Kolovsky, Lynch and Allcorn. The opinion of the court was delivered by Allcorn, J.A.D.
A review of the pertinent provisions of the statutes dealing with the assessment of benefits for local improvements, N.J.S.A. 40:56-21 et seq., makes plain the legislative intent that, where the original assessment is subsequently reduced as the result of judicial review, the revised assessment bears interest in the same manner and from the same date as it would have borne had the original assessment been made in the amount as revised.
The statutory scheme contemplates that all assessments for benefits for local improvments shall be payable in full immediately upon confirmation of the original assessments by the local governing body and certification thereof to the tax collector, N.J.S.A. 40:56-31, and, if not paid in full within two months after confirmation, that interest will be imposed upon the unpaid amount "from the date of confirmation * * * at the same rate" as is imposed by the municipality upon unpaid general property taxes, N.J.S.A. 40:56-32 -- this, whether or not the governing body has authorized deferred payment of the assessments in installments. N.J.S.A. 40:56-35.
Nor does the taking of an appeal from the assessment in any way affect this obligation of the benefiting property owner to pay the assessment within two months of confirmation in order to avoid and stop the running of interest. Consistent with the design of the statute, no provision whatever has been made for the suspension of the duty to pay either principal or interest pending an appeal of the assessment. At the same time, any landowner who succeeds in obtaining a reduction of his assessment as a result of his appeal is entitled to a refund of any amount paid in excess of the revised assessment, thus enabling the appealing landowner to stop the running of interest by payment of the original assessment without risk of loss of the excess. Express provision
therefor is contained in N.J.S.A. 40:56-34; despite the omission of a similar provision in N.J.S.A. 40:56-54, the prevailing landowner in an appeal thereunder would be entitled to a refund of the excess as a matter of necessary implication, for unless the right to review is to be meaningless, it must carry with it the concomitant right to appropriate relief. Ocean Grove, &c., Ass'n v. Bradley Beach, 91 N.J.L. 364 (Sup. Ct. 1918), aff'd 93 N.J.L. 249 (E. & A. 1919). Compare Farmingdale Realty Co. v. Farmingdale, 55 N.J. 103 (1969); Suburban Dep't. Stores v. East Orange, 47 N.J. Super. 472 (App. Div. 1957).
So structured, the statutory scheme avoids unfairness and inequity of treatment as between the benefiting landowners and the general taxpayers of the municipality, as well as among the benefiting landowners themselves. By clear implication any revised assessment is made solely with reference to the cost of the improvement as certified to the assessor immediately following its completion. N.J.S.A. 40:56-24. Hence, interest on monies borrowed by the municipality to fund the improvement which accrues during the period between the confirmation of the original assessment and the determination and payment of the revised assessment, is not added to the cost of the improvement and may not be considered in the revision of the assessment. N.J.S.A. 40:56-24. To the extent that the benefiting landowner does not pay interest on the amount of the assessment remaining unpaid during this period, that interest would have to be paid out of the general funds of the municipality. The additional inequity as between those benefiting landowners who pay the original assessment and any interest thereon pending appeal and those benefiting landowners who do not is self evident.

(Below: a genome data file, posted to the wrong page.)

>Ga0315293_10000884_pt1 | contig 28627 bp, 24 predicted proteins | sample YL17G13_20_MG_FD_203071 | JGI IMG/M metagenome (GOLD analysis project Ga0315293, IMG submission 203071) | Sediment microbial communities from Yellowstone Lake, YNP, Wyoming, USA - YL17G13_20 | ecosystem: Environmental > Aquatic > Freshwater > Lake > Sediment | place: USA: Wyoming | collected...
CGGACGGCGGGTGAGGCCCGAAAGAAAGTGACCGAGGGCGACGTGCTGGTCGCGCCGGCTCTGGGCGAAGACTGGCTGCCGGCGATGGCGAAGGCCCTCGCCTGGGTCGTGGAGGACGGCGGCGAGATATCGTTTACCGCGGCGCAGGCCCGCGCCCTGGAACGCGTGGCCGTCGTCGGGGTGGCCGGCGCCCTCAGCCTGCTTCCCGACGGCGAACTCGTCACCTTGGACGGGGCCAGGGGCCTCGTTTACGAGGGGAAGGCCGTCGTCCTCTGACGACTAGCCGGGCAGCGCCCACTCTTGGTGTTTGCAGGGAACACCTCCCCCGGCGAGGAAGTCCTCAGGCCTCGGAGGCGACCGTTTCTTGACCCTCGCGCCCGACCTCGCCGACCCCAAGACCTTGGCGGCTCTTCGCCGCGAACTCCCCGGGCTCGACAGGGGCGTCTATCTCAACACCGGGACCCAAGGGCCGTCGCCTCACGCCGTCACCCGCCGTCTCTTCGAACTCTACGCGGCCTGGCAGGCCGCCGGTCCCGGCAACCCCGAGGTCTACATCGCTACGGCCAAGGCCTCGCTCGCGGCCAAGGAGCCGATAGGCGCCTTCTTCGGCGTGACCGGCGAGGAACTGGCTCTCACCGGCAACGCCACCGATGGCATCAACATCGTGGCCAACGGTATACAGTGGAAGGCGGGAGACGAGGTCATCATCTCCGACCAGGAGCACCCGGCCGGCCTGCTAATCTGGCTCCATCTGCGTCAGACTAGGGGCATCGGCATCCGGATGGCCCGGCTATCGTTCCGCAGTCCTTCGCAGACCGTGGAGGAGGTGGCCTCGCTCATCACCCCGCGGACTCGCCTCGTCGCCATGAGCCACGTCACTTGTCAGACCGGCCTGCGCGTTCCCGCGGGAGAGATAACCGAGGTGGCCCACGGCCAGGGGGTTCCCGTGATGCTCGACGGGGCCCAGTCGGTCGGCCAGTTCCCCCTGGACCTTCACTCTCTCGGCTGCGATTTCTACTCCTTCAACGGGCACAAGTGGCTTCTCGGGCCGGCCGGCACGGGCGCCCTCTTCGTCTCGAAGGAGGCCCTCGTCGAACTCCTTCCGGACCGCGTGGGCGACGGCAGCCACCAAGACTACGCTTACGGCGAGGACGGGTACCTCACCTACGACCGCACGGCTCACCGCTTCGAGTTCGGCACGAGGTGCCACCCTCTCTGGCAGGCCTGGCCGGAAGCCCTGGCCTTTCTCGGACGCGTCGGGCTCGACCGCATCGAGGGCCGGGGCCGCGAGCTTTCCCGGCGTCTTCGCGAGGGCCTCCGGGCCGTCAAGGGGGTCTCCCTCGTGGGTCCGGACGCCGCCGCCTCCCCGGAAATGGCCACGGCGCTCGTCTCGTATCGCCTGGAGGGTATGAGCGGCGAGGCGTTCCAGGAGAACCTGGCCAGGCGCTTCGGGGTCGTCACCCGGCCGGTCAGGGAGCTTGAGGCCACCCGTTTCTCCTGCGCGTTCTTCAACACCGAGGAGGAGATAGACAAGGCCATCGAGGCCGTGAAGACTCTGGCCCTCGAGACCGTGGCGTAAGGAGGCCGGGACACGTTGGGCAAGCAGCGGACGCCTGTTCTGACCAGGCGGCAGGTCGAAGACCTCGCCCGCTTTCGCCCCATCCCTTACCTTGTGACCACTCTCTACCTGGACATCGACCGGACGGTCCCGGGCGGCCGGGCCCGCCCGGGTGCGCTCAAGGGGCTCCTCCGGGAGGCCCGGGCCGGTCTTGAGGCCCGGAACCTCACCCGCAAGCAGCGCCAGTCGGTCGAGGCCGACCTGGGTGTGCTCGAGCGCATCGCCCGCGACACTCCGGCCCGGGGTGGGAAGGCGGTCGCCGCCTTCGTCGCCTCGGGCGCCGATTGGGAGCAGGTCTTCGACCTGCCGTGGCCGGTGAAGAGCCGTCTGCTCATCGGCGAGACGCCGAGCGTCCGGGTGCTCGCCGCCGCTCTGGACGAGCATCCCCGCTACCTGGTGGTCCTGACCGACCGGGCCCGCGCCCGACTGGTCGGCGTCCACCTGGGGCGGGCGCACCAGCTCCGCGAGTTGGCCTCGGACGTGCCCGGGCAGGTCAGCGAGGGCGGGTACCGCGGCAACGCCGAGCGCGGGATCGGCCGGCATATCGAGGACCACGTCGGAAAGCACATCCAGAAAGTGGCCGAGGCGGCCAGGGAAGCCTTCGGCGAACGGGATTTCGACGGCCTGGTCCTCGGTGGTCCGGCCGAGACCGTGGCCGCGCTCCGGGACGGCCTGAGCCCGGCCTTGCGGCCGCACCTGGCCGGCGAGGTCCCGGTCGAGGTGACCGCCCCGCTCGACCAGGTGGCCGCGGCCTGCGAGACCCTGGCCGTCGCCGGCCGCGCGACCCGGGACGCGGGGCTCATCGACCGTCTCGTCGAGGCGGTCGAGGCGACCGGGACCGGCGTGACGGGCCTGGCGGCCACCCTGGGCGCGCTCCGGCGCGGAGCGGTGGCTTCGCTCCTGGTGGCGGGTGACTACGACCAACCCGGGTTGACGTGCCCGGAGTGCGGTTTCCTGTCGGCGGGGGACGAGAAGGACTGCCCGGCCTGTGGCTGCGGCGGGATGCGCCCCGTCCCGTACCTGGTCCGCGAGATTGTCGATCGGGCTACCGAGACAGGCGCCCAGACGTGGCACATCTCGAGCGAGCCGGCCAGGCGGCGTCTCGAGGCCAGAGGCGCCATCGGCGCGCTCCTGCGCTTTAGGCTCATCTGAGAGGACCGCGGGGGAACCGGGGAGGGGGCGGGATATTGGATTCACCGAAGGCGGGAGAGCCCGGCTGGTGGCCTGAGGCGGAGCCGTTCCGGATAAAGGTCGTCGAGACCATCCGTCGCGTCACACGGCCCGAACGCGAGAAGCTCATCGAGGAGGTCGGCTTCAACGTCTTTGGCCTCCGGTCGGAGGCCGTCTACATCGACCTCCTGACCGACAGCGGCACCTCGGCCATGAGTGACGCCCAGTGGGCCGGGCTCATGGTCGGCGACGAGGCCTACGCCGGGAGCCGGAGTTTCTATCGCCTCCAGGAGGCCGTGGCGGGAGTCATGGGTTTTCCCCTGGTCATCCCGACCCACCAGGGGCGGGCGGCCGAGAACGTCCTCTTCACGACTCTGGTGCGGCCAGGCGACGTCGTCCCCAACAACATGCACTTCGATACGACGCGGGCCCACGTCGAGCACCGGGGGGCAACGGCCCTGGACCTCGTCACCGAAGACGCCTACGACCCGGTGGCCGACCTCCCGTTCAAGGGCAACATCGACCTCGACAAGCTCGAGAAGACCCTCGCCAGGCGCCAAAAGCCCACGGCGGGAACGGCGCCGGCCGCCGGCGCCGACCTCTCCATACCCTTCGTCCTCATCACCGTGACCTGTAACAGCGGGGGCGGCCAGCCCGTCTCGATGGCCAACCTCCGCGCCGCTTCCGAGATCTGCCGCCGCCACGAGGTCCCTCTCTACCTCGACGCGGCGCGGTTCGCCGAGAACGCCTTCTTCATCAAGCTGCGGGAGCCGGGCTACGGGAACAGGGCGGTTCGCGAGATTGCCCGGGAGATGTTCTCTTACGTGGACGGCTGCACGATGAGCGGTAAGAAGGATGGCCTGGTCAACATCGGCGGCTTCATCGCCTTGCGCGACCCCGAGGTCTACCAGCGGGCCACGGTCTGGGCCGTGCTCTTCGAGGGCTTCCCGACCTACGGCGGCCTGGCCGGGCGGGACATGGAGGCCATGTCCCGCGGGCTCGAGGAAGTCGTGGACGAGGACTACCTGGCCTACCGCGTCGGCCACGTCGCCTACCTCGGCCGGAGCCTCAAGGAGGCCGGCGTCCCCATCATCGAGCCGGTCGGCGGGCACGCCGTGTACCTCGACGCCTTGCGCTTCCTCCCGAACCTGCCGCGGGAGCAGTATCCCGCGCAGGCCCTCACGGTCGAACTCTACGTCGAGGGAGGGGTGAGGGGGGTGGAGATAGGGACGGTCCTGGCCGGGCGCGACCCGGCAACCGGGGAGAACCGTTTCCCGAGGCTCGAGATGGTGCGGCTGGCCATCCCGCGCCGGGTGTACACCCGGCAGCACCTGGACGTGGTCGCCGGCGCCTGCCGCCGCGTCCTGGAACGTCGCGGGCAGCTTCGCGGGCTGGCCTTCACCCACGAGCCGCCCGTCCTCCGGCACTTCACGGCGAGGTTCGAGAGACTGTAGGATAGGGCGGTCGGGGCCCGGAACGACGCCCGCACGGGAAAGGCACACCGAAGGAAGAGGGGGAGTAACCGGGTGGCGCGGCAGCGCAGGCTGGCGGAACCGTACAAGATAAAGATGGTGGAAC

In the resolution of this issue we perceive no real distinction as between an assessment that is revised by way of correction of the original assessment by the court under N.J.S.A. 40:56-54, or an assessment that is revised by
way of reassessment by the assessor following the setting aide of the original assessment under N.J.S.A. 40:56-34. Any differences go merely to form; they do not reach essential considerations affecting the date payment of the assessment is required to be made or the obligation to pay interest if payment of the assessment is not made when due. Compare Jackson v. Kirkpatrick, 117 N.J.L. 127 (Sup. Ct. 1936); Newark Homebuilders Co. v. Bernards Tp., 90 N.J.L. 361 (Sup. Ct. 1917); State ex rel. Miller v. Love, 37 N.J.L. 261 (Sup. Ct. 1874).
Accordingly, the judgment of the Chancery Division is reversed, and the cause is remanded with directions to enter judgment in favor of defendant ...